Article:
Friday at Royal Holloway, there was a one-day workshop on private information retrieval (PIR), distributed storage, and network coding. Four speakers gave talks on topics including coding for distributed storage, coding vs. replication, and multi-server PIR schemes.
Coding for distributed storage
The first speaker, P. Vijay Kumar, gave an overview of coding for distributed storage. When a storage node fails (due to hardware failure or corrupted data, for example), there are two main issues to consider: repair bandwidth (how much data it must download to recover) and repair degree (how many other nodes must communicate with it to help it recover). We learned about which types of coding schemes are used in practice. For some applications, triple replication—without any coding—is the standard solution. The RAID 6 storage architecture uses any maximum distance separable (MDS) code that tolerates 2 failures. Facebook uses HDFS-RAID with one of two erasure codes (blog post by Facebook engineers). HDFS-RAID is a modified instance of the Hadoop distributed file system (HDFS, which replicates data three times) that uses erasure codes to reduce the effective replication of data to about 2. Windows Azure Storage uses Local Reconstruction Codes (LRC) (Microsoft blog post, paper).
PIR and coding
The second speaker, Alex Vardy, presented techniques for PIR that use coding instead of replication.
Private information retrieval (PIR) is relatively new; it was proposed in a 1995 paper by Chor, Goldreich, Kushilevitz, and Sudan. The setting for PIR is as follows. A server has a public, static database of n items (bits, for example) and a user wants to retrieve a certain one without the server knowing exactly which. Ideally, a computationally-unbounded server wouldn't be able to get any information about the user's request: the distribution of queries wouldn't depend on the index of the requested data item. But the only PIR scheme for a single database that satisfies this notion of "perfect privacy" requires the server to send the entire database in response to every query. Instead, there are computational notions of privacy for PIR (where the server is computationally bounded) and for settings with more than one copy of the database, there are other information-theoretic notions.
One interesting aspect of the multi-server PIR setting that Alex presented was that the servers are assumed to be non-colluding. There was some discussion about whether this assumption makes sense, and whether any communication at all should be allowed between the servers. For example, if all but one of the servers receives a query, will they know?
The third speaker, Salim El Rouayheb, presented some coding-based PIR schemes with a different security model: some number b of the nodes are passive adversaries who can collude. We learned about Freenet, a privacy-friendly P2P distributed storage system for sharing files (paper).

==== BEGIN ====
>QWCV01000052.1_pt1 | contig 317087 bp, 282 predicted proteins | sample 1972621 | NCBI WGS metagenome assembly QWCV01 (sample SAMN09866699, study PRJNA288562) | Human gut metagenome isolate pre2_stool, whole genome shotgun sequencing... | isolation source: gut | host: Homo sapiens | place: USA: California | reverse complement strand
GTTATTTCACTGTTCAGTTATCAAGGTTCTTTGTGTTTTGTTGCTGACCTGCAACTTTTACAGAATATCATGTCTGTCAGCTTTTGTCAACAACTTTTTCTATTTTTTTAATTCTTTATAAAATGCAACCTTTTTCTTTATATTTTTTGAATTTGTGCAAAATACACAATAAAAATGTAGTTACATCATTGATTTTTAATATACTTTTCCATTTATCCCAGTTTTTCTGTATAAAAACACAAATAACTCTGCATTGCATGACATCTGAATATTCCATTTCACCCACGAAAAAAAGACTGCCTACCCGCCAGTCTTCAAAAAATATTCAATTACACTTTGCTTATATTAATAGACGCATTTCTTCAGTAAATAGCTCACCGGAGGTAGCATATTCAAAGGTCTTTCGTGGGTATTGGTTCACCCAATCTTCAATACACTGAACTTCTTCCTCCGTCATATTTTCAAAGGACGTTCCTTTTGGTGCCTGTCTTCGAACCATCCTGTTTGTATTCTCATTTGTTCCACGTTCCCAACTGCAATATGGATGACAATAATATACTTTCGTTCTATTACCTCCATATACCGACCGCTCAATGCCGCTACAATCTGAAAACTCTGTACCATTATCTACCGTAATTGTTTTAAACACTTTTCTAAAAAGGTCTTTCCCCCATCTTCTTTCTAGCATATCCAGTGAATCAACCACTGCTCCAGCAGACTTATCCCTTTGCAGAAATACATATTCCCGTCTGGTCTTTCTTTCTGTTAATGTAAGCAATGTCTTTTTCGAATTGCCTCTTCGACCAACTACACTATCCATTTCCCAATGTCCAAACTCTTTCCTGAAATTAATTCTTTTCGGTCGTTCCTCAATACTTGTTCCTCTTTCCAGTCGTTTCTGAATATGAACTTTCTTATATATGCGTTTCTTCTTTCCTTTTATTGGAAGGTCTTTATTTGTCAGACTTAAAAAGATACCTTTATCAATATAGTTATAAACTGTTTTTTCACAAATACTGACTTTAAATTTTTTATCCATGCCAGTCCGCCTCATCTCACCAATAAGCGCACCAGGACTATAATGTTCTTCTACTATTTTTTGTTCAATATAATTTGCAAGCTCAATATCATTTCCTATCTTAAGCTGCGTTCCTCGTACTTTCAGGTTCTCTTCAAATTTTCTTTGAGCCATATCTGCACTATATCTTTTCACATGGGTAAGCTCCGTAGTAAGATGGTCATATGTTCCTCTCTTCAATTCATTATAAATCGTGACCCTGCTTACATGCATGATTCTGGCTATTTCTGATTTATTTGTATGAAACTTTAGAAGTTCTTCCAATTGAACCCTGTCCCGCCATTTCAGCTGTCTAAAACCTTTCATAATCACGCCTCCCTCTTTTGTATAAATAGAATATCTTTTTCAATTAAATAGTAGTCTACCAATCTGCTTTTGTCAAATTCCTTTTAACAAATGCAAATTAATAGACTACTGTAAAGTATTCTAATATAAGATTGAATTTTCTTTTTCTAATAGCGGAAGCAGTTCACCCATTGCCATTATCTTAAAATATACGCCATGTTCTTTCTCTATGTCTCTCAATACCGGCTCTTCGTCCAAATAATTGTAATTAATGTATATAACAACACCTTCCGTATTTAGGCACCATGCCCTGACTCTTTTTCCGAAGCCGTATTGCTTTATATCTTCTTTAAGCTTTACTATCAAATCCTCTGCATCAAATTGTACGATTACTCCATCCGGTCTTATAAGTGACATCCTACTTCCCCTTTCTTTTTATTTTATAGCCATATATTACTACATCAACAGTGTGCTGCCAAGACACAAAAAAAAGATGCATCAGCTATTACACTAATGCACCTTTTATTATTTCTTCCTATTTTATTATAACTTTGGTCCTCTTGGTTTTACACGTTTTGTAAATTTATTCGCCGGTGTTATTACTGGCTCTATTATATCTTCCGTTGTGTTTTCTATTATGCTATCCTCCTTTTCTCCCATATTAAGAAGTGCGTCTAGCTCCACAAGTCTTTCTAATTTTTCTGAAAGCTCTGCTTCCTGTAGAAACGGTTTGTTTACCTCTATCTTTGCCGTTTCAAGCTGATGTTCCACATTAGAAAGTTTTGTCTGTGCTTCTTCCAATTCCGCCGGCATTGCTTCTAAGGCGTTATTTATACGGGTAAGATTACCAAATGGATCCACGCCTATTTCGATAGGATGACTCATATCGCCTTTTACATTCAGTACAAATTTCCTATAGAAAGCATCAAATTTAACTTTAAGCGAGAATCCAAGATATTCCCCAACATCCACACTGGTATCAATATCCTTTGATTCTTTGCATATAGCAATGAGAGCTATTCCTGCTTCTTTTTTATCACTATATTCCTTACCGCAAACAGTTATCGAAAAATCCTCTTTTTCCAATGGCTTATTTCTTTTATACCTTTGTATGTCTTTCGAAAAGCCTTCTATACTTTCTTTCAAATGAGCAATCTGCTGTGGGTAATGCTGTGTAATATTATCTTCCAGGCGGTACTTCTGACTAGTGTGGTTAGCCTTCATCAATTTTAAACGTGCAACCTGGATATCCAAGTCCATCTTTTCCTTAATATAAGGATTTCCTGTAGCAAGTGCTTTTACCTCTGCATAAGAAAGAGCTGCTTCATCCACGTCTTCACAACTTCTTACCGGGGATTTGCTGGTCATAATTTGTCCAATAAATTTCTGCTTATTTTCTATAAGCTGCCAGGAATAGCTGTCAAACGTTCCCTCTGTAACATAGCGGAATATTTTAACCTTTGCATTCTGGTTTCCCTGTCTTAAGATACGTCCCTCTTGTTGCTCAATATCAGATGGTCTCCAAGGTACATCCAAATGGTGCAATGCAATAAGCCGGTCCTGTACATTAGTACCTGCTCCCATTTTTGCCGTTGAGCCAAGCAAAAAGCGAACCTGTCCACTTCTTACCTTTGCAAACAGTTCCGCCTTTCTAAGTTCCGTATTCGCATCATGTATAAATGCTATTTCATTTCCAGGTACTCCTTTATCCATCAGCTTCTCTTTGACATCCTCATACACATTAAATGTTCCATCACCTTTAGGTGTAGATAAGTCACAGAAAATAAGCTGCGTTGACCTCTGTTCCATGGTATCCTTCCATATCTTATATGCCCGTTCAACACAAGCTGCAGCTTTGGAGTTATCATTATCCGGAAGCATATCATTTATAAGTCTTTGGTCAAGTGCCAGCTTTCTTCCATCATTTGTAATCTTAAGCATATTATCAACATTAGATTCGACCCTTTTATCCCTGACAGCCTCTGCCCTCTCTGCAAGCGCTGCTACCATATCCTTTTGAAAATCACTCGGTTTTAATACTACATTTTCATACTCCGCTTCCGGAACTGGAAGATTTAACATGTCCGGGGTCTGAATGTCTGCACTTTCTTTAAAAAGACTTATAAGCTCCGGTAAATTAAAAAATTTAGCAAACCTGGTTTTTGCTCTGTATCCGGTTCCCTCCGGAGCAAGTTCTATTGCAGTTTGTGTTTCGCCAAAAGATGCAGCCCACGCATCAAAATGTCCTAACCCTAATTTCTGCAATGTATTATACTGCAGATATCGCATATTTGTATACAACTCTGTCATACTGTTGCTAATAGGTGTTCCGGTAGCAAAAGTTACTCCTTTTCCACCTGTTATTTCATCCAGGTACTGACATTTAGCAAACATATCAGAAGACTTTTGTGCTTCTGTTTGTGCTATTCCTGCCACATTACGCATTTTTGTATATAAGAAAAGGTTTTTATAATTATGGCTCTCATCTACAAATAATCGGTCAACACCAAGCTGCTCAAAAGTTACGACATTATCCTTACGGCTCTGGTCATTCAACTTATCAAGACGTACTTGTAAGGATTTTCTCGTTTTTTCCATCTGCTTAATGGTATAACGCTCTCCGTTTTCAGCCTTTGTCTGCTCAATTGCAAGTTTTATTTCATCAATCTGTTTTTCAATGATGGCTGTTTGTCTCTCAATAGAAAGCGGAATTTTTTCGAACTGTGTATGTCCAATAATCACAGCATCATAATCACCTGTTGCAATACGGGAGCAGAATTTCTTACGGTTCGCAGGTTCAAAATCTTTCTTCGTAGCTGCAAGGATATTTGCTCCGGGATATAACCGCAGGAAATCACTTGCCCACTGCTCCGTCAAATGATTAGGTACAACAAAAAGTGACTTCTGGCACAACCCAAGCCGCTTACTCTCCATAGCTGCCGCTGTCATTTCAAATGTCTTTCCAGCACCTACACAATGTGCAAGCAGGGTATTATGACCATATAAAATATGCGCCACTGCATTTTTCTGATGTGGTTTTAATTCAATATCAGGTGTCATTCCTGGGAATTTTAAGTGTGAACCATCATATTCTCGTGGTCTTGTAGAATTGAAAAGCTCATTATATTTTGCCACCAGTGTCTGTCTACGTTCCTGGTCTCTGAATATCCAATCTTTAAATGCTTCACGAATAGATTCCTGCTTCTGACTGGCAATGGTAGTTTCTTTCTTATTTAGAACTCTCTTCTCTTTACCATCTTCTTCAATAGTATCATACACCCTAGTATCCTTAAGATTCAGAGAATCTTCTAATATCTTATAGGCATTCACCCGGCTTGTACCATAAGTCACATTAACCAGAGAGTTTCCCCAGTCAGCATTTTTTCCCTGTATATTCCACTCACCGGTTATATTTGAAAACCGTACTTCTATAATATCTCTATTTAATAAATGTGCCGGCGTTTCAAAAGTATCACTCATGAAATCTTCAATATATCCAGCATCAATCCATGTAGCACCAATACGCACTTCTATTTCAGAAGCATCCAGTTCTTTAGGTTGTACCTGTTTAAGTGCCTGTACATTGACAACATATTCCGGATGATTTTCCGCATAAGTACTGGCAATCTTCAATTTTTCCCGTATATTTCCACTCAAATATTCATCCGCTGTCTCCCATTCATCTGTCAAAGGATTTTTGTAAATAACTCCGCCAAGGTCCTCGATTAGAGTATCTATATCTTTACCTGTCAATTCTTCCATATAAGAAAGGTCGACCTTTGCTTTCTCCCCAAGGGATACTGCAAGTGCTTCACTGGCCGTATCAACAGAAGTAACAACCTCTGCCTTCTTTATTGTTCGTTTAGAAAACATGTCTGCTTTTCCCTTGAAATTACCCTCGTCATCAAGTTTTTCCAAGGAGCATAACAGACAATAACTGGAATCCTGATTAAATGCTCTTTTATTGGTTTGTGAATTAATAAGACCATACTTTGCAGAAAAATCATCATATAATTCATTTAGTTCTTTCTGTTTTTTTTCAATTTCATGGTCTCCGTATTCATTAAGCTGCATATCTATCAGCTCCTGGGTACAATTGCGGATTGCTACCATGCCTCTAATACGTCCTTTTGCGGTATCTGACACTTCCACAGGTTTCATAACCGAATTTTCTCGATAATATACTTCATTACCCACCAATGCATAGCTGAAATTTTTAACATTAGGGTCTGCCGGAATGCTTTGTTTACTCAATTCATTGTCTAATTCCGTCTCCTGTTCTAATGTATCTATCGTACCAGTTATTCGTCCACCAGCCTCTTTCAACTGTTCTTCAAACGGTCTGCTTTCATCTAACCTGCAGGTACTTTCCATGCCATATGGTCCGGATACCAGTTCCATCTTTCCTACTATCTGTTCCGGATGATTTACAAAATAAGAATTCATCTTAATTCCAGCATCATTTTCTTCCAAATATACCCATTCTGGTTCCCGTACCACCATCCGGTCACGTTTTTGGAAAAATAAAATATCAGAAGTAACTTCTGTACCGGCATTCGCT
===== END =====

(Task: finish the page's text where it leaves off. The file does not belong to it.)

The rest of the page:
The last talk, by Tuvi Etzion, was about network coding and its connections to distributed storage and PIR. A network is represented by an acyclic directed graph that can have parallel arcs (edges) and whose arcs each have an associated capacity. We considered two types of multicast networks. In the first, there is one source node that must distribute h messages (field elements) to n receiver nodes. In the second, there are h source nodes with one message each and n receiver nodes that need to receive all of the messages. In the scalar linear setting, each node "transforms" the messages it receives according to its local coding vector. (In the vector linear setting, nodes have local coding matrices.)
An example of a simple linear multicast network. The top two nodes are the source nodes and A and B are the messages they want to send to both of the receiver nodes (the bottom two nodes).
Tuvi shared his conjecture that for a multicast network of the first type with two messages, there is no vector solution that outperforms the optimal scalar solution. (See one of Tuvi's recent papers for related results.) It was neat that properties of multicast networks can be expressed succinctly in terms of graph-theoretic properties, like the size of a minimum cut between source nodes and receiver nodes.
I enjoyed this educational yet relaxed one-day workshop. What I found most interesting was how cloud storage providers and companies like Facebook encode their data. It's clear why they care about even small reductions in effective data replication: they want to maximize availability and tolerate hardware failures while reducing storage and communication costs. As a skeptical cryptographer, I can't help but wonder how they compose these coding schemes with encryption and other cryptographic tools to protect users' privacy.